“A Wrinkle In Time” Chapter 6; The Happy Medium

July 30, 2010 at 10:14 am 3 comments

Book: A Wrinkle In Time by Madeleine L’ Engle

Posted by Jeremy Sorese

Another month, another deadline I missed. Thanks to everyone for being patient with me and apologies to Kali for sharing her posting day!

CHAPTER 6; The Happy Medium

Last month, we took a detour to visit the Happy Medium, a flighty air headed fortune teller living in a cave on a grey misty planet. Using her crystal ball, she showed our three heros the Darkness enveloping their beloved home planet Earth.

But there is hope in defeating this amorphous toxic black cloud. The Happy Medium shows our three heros how the Darkness is no match for a star. Everyone watches as a ball of burning gases rips the black cloud in two, dissolving it in the blackness of space. Comes to find out that Mrs. Whatsit, the quirky oddly dressed woman we met way back in Chapter 1 was once a star who sacrificed herself celestial body to thwart a portion of the darkness.

After a quick look at the Murry household using the crystal ball (and seeing a depressed and lonely Mrs. Murry falling asleep ¬†writing another letter to her missing husband) our crew depart from the Happy Medium and tesser to their next destination, Camazotz. At first glance, Camazotz is as ordinary as ordinary can get. Very Earth-like, even a little autumnal with some red leafed trees on the hill they tesser to. The three Witches are wary though and tell our heros that they cannot follow them any further. To aid them in finding Mr. Murry, the Witches gift the kids with small tokens such as advice and poems. Meg is even gifted “her own faults” which she is not happy about. Also, Mrs. Who gifts Meg her glasses, the oversized owl-like spectacles and Mrs. Who warns her to save them until absolutely necessary. And with that, they disappear.

At the bottom of the hill are the outskirts of Camazotz, a sprawling suburban neighborhood. The kids venture down off the hill and make their way into the city…

The trio take the ball to the front door of the home, knock and wait for a reply. Slowly the door opens just enough for the woman to peer through, her son barely visible in the darkness behind her. The doors of every home on the block slowly crack open for the nosy neighbors to listen in to the only noise audible for miles. The woman gets immediately defensive, claiming they haven’t had an “aberration” on their block for nearly three years and their paperwork is all in order and clearly her son could not have dropped that ball. The boy grabs his ball out of Charles Wallace’s hand and the door slams on their three faces.

The trio continue walking and slowly the square suburban homes change into cramped apartment buildings. Our trio of heros walk a long time before they see another soul on the street but the quiet is eventually broken by the sounds of a bicycle coming their way. On it is a boy no older than Calvin delivering newspapers, throwing paper after paper onto porch after porch in the same perfect arc. He gets defensive at the three out-of-towners because only the paper boys are authorized to be on the street at this time of night and clearly they should know that and doesn’t believe them when they tell him they haven’t had their papers processed yet. It doesn’t make sense to him that there would be any problem with paperwork because they are in the most efficient town on the whole planet.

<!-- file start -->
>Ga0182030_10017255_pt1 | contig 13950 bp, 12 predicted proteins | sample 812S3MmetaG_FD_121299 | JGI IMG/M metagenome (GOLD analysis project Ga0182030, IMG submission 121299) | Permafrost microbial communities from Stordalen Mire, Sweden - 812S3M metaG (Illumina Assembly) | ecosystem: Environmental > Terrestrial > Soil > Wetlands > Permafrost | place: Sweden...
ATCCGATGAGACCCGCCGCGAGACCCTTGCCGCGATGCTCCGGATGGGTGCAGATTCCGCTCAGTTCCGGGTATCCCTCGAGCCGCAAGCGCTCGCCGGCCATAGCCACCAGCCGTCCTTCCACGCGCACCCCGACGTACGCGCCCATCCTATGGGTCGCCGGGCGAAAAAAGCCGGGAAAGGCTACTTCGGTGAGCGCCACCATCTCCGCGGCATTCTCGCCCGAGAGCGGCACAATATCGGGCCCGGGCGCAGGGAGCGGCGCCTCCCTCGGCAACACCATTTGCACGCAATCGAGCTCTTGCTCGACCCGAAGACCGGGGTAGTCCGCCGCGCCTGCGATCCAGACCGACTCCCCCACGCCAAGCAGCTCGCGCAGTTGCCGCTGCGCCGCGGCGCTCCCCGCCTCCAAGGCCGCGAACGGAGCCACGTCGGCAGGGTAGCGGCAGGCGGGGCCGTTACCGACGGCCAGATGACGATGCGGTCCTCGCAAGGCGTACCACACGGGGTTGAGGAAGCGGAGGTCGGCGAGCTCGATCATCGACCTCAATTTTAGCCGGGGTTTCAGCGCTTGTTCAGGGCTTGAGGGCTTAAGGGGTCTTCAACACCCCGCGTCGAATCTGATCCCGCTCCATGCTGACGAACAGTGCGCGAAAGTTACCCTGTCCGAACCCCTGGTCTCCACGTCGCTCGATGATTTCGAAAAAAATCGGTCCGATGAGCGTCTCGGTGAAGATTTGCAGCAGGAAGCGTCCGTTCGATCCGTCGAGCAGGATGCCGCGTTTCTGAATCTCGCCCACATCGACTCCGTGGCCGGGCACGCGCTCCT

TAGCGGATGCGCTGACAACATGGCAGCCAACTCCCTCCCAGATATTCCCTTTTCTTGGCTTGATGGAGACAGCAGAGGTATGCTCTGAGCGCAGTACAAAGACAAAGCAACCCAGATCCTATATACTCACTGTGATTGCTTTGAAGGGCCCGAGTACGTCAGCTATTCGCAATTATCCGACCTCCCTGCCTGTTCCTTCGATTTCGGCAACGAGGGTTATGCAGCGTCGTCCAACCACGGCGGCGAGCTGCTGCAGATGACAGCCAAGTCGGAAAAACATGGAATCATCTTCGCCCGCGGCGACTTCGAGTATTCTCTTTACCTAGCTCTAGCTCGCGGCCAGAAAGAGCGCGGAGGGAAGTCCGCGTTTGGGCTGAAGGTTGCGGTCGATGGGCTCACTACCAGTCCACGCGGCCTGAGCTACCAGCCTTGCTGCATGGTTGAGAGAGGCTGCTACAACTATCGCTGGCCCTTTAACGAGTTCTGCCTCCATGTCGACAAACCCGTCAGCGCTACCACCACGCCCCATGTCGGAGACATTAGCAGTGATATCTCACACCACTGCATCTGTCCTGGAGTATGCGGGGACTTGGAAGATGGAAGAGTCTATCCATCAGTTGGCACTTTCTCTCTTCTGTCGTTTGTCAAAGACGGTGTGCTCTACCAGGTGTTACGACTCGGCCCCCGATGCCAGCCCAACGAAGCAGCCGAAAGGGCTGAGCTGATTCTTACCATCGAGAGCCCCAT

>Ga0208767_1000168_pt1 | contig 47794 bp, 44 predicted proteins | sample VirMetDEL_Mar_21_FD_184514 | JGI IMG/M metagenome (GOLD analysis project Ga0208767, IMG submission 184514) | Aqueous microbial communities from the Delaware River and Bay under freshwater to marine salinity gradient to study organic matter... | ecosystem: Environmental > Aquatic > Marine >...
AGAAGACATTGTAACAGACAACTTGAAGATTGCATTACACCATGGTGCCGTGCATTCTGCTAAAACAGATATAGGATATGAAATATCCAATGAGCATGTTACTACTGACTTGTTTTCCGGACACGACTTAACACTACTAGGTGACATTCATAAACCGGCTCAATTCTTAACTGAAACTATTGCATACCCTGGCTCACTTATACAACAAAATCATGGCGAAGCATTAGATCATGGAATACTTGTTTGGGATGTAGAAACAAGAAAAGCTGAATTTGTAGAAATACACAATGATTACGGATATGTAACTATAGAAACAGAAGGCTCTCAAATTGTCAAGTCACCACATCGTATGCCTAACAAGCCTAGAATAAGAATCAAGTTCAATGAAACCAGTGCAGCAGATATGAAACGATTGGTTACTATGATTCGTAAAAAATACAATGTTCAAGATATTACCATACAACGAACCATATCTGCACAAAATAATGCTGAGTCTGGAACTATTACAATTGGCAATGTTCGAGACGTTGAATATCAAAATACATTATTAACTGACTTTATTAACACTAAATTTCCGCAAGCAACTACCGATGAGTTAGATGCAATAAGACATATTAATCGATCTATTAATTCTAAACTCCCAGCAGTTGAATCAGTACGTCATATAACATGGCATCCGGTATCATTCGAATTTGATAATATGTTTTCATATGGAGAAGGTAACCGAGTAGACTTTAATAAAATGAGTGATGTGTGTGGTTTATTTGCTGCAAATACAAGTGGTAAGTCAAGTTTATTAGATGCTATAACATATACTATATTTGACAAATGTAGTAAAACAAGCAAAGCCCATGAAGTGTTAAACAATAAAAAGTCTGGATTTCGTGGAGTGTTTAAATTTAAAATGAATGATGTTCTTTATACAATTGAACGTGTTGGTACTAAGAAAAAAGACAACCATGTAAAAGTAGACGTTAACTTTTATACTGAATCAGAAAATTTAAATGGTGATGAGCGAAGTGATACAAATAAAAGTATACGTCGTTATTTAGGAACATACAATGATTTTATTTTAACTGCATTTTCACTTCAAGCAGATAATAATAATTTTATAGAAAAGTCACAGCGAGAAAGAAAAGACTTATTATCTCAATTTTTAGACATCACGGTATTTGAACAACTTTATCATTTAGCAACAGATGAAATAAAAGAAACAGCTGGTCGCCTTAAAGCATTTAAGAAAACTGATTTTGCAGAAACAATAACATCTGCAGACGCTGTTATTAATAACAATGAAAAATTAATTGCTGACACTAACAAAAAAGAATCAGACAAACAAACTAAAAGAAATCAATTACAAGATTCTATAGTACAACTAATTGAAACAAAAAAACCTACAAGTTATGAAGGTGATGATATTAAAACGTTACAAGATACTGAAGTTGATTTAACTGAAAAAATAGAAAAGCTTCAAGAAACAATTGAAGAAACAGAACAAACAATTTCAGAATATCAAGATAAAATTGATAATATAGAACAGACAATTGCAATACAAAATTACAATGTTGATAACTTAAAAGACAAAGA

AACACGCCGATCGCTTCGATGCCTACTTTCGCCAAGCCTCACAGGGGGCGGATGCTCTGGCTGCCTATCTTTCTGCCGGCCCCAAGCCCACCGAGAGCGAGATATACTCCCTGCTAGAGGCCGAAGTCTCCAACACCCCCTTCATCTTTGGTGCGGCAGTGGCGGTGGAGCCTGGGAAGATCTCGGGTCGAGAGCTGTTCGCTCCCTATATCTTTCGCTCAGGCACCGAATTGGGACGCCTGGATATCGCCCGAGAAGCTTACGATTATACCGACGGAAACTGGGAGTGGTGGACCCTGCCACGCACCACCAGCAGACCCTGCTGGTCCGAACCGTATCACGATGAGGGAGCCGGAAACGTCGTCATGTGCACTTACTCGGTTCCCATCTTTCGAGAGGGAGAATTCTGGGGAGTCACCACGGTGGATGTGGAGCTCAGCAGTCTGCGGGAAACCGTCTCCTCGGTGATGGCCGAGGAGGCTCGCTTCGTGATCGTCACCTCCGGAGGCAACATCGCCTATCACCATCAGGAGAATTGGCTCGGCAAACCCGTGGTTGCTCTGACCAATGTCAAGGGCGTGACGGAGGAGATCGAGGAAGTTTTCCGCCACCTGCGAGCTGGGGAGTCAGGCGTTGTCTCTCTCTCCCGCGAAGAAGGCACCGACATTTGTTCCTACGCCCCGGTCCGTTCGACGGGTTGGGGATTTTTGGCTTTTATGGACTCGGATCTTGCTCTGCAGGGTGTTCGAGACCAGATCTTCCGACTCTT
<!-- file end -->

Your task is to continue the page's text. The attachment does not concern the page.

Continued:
The paper boy starts to get nervous around the foreigners, asking a lot of questions quickly about who they are and where they are from. Charles Wallace smartly asks if he is allowed to ask questions like that and the paperboy speeds off on his bike, embarrassed by his transgression.

Past the apartment buildings are skyscrapers in a more industrialized area, filled with adults in suits scurrying about ignoring the three children aimlessly wandering through the streets. They come across the largest building any of them had ever seen, as tall as the Empire State Building and nearly that wide. That must be the CENTRAL Central Intelligence and the three gawk in front of it as business men quickly enter and exit through a row of ominous doors. They decide they need to go in, Calvin has a compulsion about it, and nervously the three make their way to the entrance.

Thanks again for reading all of that (for those that read all of that)!

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3 Comments Add your own

  • 1. joeyc  |  August 1, 2010 at 7:48 am

    Yes, we’re reading! Way to capture the eerie rhythm of the ball and jump rope.

    Now that you’re halfway through, A quick question: If this were a whole book, how would you integrate the text, your handwritten text, the comic pages, and the full page illustrations? Each of these aspects (L’Engle’s writing especially) is so intriguing on it’s own that it’s hard not to imagine the whole thing in just one of the forms. For example, I would love to be reading a copy of the book with just your handwritten text (though I can only imagine the writer’s cramp that would cause), or of course libraries would gobble up a (cringe at the term) “graphic adaptation”. Can readers expect one of these sometime in the future? Or will we have to settle for the beautiful–if wrinkled–version thus presented?

    Can’t wait to see “it” in the next installment.

    Reply
  • 2. israels  |  August 2, 2010 at 8:52 pm

    Stop drawing so good!!

    Reply
  • 3. kimberlymoca  |  November 30, 2013 at 10:58 am

    I am so excited to find these! Where are the rest, though?!? You have done such a wonderful job with all of them. Why did you stop halfway through? *quivering lip*

    Reply

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